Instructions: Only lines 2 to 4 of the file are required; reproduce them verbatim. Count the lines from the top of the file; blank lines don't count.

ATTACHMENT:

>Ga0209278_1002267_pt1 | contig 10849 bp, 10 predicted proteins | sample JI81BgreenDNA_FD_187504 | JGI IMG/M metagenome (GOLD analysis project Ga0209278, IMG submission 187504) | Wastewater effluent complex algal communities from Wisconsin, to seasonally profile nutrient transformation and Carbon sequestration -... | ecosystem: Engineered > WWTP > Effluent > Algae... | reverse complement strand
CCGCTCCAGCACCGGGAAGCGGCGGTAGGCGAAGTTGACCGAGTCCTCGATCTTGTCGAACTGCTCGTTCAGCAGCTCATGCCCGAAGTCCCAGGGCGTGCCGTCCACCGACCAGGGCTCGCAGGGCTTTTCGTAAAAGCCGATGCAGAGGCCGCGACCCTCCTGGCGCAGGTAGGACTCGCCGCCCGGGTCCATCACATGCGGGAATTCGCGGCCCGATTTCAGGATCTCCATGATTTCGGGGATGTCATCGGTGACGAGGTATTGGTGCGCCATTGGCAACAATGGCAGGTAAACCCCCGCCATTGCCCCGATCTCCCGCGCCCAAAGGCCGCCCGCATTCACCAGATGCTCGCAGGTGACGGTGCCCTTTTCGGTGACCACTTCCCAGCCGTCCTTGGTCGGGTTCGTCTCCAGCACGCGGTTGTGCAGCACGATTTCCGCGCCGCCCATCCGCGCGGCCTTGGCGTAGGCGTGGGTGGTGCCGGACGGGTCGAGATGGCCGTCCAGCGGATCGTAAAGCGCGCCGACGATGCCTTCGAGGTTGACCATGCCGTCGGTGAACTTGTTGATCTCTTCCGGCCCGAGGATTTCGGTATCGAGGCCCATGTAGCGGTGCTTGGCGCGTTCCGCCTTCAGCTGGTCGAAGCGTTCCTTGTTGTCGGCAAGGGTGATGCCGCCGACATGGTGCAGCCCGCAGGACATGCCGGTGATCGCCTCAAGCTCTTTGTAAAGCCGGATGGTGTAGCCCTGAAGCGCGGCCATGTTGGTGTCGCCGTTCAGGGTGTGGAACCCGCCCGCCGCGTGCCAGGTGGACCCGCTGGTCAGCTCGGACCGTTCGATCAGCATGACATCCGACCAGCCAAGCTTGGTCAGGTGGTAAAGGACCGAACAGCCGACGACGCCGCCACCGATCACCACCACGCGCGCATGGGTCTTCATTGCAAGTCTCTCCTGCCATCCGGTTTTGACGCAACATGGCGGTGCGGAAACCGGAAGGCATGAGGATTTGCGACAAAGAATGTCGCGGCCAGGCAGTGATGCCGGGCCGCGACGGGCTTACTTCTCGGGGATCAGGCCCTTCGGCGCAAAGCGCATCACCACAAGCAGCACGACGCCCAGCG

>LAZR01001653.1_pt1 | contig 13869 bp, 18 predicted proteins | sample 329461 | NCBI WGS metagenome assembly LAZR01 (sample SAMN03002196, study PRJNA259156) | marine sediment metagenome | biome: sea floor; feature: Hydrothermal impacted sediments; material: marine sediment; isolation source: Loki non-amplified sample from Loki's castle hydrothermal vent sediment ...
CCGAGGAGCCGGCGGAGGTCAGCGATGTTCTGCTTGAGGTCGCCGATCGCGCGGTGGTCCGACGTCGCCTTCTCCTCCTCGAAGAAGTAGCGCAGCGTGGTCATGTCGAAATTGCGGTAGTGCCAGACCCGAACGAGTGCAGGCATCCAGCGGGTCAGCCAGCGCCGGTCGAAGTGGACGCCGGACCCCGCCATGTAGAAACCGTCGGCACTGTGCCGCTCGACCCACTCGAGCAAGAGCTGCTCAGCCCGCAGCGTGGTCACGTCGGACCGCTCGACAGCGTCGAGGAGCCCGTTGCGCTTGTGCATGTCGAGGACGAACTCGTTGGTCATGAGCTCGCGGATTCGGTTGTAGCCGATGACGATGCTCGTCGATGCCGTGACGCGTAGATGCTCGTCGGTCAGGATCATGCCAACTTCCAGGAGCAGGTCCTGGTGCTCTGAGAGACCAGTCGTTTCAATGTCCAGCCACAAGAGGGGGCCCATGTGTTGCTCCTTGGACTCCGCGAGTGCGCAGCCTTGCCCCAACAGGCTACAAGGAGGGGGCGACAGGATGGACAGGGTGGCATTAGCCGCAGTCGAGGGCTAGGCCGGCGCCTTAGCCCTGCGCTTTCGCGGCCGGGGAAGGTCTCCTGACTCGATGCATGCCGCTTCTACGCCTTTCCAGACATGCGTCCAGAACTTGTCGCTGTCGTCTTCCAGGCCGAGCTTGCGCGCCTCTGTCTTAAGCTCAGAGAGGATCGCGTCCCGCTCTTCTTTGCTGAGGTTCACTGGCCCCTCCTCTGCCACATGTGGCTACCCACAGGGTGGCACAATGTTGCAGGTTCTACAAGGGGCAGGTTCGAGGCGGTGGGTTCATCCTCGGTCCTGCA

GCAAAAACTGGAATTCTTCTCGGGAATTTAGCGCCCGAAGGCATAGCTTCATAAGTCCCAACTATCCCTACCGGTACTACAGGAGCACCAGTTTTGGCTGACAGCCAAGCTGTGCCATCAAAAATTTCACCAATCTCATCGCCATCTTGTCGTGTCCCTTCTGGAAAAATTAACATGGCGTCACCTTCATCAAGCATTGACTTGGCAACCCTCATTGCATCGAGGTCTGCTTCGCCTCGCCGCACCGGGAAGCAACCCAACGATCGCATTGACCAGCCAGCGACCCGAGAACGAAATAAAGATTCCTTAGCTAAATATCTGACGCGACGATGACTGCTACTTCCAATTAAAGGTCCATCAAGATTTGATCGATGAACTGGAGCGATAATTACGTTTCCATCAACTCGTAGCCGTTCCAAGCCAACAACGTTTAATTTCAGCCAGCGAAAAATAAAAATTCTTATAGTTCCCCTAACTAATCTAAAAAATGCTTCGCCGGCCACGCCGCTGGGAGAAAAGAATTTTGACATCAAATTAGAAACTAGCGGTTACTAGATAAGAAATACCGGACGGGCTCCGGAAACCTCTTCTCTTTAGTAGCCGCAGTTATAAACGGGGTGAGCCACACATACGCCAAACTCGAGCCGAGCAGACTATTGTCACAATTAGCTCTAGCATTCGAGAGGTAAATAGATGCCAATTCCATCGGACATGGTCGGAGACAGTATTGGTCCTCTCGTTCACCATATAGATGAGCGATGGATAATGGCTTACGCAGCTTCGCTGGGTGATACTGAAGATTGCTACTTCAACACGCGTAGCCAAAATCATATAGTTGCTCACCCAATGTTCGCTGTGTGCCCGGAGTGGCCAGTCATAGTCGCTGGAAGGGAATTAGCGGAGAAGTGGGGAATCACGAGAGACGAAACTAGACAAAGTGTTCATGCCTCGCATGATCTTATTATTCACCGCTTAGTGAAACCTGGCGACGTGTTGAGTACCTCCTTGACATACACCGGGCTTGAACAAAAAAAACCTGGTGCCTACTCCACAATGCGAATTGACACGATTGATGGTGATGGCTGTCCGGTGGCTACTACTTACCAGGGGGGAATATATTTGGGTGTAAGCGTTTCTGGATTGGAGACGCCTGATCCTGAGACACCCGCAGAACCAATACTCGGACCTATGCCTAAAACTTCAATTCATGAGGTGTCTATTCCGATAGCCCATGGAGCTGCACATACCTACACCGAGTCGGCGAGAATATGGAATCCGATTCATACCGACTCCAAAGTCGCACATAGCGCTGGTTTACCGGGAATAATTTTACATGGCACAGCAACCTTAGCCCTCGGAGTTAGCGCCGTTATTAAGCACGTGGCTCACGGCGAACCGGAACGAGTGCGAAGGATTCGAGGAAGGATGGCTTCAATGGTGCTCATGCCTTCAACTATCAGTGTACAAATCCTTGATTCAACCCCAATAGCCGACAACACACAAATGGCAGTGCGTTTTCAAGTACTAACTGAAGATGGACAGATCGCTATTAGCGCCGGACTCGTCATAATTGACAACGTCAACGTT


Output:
CCGCTCCAGCACCGGGAAGCGGCGGTAGGCGAAGTTGACCGAGTCCTCGATCTTGTCGAACTGCTCGTTCAGCAGCTCATGCCCGAAGTCCCAGGGCGTGCCGTCCACCGACCAGGGCTCGCAGGGCTTTTCGTAAAAGCCGATGCAGAGGCCGCGACCCTCCTGGCGCAGGTAGGACTCGCCGCCCGGGTCCATCACATGCGGGAATTCGCGGCCCGATTTCAGGATCTCCATGATTTCGGGGATGTCATCGGTGACGAGGTATTGGTGCGCCATTGGCAACAATGGCAGGTAAACCCCCGCCATTGCCCCGATCTCCCGCGCCCAAAGGCCGCCCGCATTCACCAGATGCTCGCAGGTGACGGTGCCCTTTTCGGTGACCACTTCCCAGCCGTCCTTGGTCGGGTTCGTCTCCAGCACGCGGTTGTGCAGCACGATTTCCGCGCCGCCCATCCGCGCGGCCTTGGCGTAGGCGTGGGTGGTGCCGGACGGGTCGAGATGGCCGTCCAGCGGATCGTAAAGCGCGCCGACGATGCCTTCGAGGTTGACCATGCCGTCGGTGAACTTGTTGATCTCTTCCGGCCCGAGGATTTCGGTATCGAGGCCCATGTAGCGGTGCTTGGCGCGTTCCGCCTTCAGCTGGTCGAAGCGTTCCTTGTTGTCGGCAAGGGTGATGCCGCCGACATGGTGCAGCCCGCAGGACATGCCGGTGATCGCCTCAAGCTCTTTGTAAAGCCGGATGGTGTAGCCCTGAAGCGCGGCCATGTTGGTGTCGCCGTTCAGGGTGTGGAACCCGCCCGCCGCGTGCCAGGTGGACCCGCTGGTCAGCTCGGACCGTTCGATCAGCATGACATCCGACCAGCCAAGCTTGGTCAGGTGGTAAAGGACCGAACAGCCGACGACGCCGCCACCGATCACCACCACGCGCGCATGGGTCTTCATTGCAAGTCTCTCCTGCCATCCGGTTTTGACGCAACATGGCGGTGCGGAAACCGGAAGGCATGAGGATTTGCGACAAAGAATGTCGCGGCCAGGCAGTGATGCCGGGCCGCGACGGGCTTACTTCTCGGGGATCAGGCCCTTCGGCGCAAAGCGCATCACCACAAGCAGCACGACGCCCAGCG

>LAZR01001653.1_pt1 | contig 13869 bp, 18 predicted proteins | sample 329461 | NCBI WGS metagenome assembly LAZR01 (sample SAMN03002196, study PRJNA259156) | marine sediment metagenome | biome: sea floor; feature: Hydrothermal impacted sediments; material: marine sediment; isolation source: Loki non-amplified sample from Loki's castle hydrothermal vent sediment ...
CCGAGGAGCCGGCGGAGGTCAGCGATGTTCTGCTTGAGGTCGCCGATCGCGCGGTGGTCCGACGTCGCCTTCTCCTCCTCGAAGAAGTAGCGCAGCGTGGTCATGTCGAAATTGCGGTAGTGCCAGACCCGAACGAGTGCAGGCATCCAGCGGGTCAGCCAGCGCCGGTCGAAGTGGACGCCGGACCCCGCCATGTAGAAACCGTCGGCACTGTGCCGCTCGACCCACTCGAGCAAGAGCTGCTCAGCCCGCAGCGTGGTCACGTCGGACCGCTCGACAGCGTCGAGGAGCCCGTTGCGCTTGTGCATGTCGAGGACGAACTCGTTGGTCATGAGCTCGCGGATTCGGTTGTAGCCGATGACGATGCTCGTCGATGCCGTGACGCGTAGATGCTCGTCGGTCAGGATCATGCCAACTTCCAGGAGCAGGTCCTGGTGCTCTGAGAGACCAGTCGTTTCAATGTCCAGCCACAAGAGGGGGCCCATGTGTTGCTCCTTGGACTCCGCGAGTGCGCAGCCTTGCCCCAACAGGCTACAAGGAGGGGGCGACAGGATGGACAGGGTGGCATTAGCCGCAGTCGAGGGCTAGGCCGGCGCCTTAGCCCTGCGCTTTCGCGGCCGGGGAAGGTCTCCTGACTCGATGCATGCCGCTTCTACGCCTTTCCAGACATGCGTCCAGAACTTGTCGCTGTCGTCTTCCAGGCCGAGCTTGCGCGCCTCTGTCTTAAGCTCAGAGAGGATCGCGTCCCGCTCTTCTTTGCTGAGGTTCACTGGCCCCTCCTCTGCCACATGTGGCTACCCACAGGGTGGCACAATGTTGCAGGTTCTACAAGGGGCAGGTTCGAGGCGGTGGGTTCATCCTCGGTCCTGCA